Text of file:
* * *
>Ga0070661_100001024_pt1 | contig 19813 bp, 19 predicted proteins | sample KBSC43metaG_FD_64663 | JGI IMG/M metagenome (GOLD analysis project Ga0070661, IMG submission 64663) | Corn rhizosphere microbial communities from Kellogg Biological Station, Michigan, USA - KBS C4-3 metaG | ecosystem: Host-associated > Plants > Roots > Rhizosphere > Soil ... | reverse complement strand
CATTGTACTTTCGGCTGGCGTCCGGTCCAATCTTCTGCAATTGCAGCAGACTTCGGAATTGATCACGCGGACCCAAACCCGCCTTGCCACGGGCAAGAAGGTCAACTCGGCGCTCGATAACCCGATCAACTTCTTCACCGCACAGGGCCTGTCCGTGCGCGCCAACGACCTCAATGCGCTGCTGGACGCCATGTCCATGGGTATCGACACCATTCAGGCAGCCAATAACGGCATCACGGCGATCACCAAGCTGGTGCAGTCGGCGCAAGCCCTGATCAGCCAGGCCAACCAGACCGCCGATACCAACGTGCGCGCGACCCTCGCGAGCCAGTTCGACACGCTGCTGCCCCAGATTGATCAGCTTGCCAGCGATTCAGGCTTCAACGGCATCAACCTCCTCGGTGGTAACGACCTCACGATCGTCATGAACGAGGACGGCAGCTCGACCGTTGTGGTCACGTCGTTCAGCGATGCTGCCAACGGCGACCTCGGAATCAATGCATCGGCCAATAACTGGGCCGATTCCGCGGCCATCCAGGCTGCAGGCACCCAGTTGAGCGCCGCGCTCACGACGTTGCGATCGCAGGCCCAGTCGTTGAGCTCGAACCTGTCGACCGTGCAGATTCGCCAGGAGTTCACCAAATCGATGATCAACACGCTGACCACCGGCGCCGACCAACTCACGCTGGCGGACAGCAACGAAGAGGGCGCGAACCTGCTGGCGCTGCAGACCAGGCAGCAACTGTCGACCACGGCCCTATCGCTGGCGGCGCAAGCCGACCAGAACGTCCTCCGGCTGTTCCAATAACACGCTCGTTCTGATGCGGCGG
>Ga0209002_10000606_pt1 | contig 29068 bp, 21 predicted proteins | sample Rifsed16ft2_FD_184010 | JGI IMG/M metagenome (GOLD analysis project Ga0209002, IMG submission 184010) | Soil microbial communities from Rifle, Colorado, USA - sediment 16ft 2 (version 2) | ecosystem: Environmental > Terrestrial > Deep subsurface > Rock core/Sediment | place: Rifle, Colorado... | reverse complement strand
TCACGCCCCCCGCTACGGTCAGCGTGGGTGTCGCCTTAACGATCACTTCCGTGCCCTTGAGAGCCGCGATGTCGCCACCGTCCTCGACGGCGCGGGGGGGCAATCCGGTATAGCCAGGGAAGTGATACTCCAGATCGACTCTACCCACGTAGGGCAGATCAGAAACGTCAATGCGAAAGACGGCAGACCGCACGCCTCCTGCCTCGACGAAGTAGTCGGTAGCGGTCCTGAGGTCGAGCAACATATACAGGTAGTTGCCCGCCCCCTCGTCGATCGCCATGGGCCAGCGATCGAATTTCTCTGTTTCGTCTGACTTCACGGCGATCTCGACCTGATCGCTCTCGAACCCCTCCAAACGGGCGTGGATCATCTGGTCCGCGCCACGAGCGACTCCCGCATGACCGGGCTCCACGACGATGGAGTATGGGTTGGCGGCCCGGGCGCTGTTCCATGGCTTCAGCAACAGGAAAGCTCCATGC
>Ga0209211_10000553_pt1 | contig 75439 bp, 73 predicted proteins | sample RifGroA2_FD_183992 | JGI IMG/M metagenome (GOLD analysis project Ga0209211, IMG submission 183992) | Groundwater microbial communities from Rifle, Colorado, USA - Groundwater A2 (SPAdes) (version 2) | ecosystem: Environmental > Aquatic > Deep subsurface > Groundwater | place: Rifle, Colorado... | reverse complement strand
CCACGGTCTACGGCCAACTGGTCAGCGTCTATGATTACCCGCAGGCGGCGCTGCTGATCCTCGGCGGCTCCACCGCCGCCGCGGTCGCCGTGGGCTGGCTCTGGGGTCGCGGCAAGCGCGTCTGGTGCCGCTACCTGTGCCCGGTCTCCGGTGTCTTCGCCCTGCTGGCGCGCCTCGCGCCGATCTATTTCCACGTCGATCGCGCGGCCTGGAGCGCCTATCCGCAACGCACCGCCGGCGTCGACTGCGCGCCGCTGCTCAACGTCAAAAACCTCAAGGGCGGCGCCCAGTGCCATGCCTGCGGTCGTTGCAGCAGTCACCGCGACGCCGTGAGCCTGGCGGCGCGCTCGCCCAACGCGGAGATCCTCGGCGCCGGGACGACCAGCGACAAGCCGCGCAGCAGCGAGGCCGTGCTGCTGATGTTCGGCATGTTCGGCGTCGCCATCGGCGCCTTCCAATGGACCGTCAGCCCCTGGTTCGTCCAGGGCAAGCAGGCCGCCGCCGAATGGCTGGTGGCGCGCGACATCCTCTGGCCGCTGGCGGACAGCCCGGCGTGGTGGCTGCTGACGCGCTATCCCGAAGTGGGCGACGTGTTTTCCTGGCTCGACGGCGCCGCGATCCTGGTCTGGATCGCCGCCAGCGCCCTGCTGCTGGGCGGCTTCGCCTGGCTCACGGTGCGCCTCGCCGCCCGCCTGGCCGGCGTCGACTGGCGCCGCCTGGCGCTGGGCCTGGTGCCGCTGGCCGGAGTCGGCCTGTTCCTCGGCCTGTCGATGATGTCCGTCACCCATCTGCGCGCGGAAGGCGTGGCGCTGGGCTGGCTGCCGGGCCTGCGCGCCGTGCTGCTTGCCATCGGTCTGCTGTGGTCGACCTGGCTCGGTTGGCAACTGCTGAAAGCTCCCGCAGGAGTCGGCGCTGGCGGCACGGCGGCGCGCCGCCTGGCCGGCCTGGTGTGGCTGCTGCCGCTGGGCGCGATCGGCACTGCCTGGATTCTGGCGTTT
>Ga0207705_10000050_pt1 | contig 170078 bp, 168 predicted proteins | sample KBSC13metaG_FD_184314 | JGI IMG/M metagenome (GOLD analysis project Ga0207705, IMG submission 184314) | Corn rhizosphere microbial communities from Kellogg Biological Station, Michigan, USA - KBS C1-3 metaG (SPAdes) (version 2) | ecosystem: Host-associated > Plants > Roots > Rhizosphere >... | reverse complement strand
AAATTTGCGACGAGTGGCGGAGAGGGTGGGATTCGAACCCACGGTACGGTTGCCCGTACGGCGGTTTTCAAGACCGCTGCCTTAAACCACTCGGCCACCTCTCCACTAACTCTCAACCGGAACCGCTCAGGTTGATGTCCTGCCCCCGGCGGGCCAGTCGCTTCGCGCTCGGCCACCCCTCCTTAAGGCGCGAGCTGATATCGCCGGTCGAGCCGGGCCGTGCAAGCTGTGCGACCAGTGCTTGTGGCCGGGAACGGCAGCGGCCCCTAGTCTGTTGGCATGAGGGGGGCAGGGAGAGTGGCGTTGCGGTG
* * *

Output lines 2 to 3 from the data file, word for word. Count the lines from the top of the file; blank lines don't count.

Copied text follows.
CATTGTACTTTCGGCTGGCGTCCGGTCCAATCTTCTGCAATTGCAGCAGACTTCGGAATTGATCACGCGGACCCAAACCCGCCTTGCCACGGGCAAGAAGGTCAACTCGGCGCTCGATAACCCGATCAACTTCTTCACCGCACAGGGCCTGTCCGTGCGCGCCAACGACCTCAATGCGCTGCTGGACGCCATGTCCATGGGTATCGACACCATTCAGGCAGCCAATAACGGCATCACGGCGATCACCAAGCTGGTGCAGTCGGCGCAAGCCCTGATCAGCCAGGCCAACCAGACCGCCGATACCAACGTGCGCGCGACCCTCGCGAGCCAGTTCGACACGCTGCTGCCCCAGATTGATCAGCTTGCCAGCGATTCAGGCTTCAACGGCATCAACCTCCTCGGTGGTAACGACCTCACGATCGTCATGAACGAGGACGGCAGCTCGACCGTTGTGGTCACGTCGTTCAGCGATGCTGCCAACGGCGACCTCGGAATCAATGCATCGGCCAATAACTGGGCCGATTCCGCGGCCATCCAGGCTGCAGGCACCCAGTTGAGCGCCGCGCTCACGACGTTGCGATCGCAGGCCCAGTCGTTGAGCTCGAACCTGTCGACCGTGCAGATTCGCCAGGAGTTCACCAAATCGATGATCAACACGCTGACCACCGGCGCCGACCAACTCACGCTGGCGGACAGCAACGAAGAGGGCGCGAACCTGCTGGCGCTGCAGACCAGGCAGCAACTGTCGACCACGGCCCTATCGCTGGCGGCGCAAGCCGACCAGAACGTCCTCCGGCTGTTCCAATAACACGCTCGTTCTGATGCGGCGG
>Ga0209002_10000606_pt1 | contig 29068 bp, 21 predicted proteins | sample Rifsed16ft2_FD_184010 | JGI IMG/M metagenome (GOLD analysis project Ga0209002, IMG submission 184010) | Soil microbial communities from Rifle, Colorado, USA - sediment 16ft 2 (version 2) | ecosystem: Environmental > Terrestrial > Deep subsurface > Rock core/Sediment | place: Rifle, Colorado... | reverse complement strand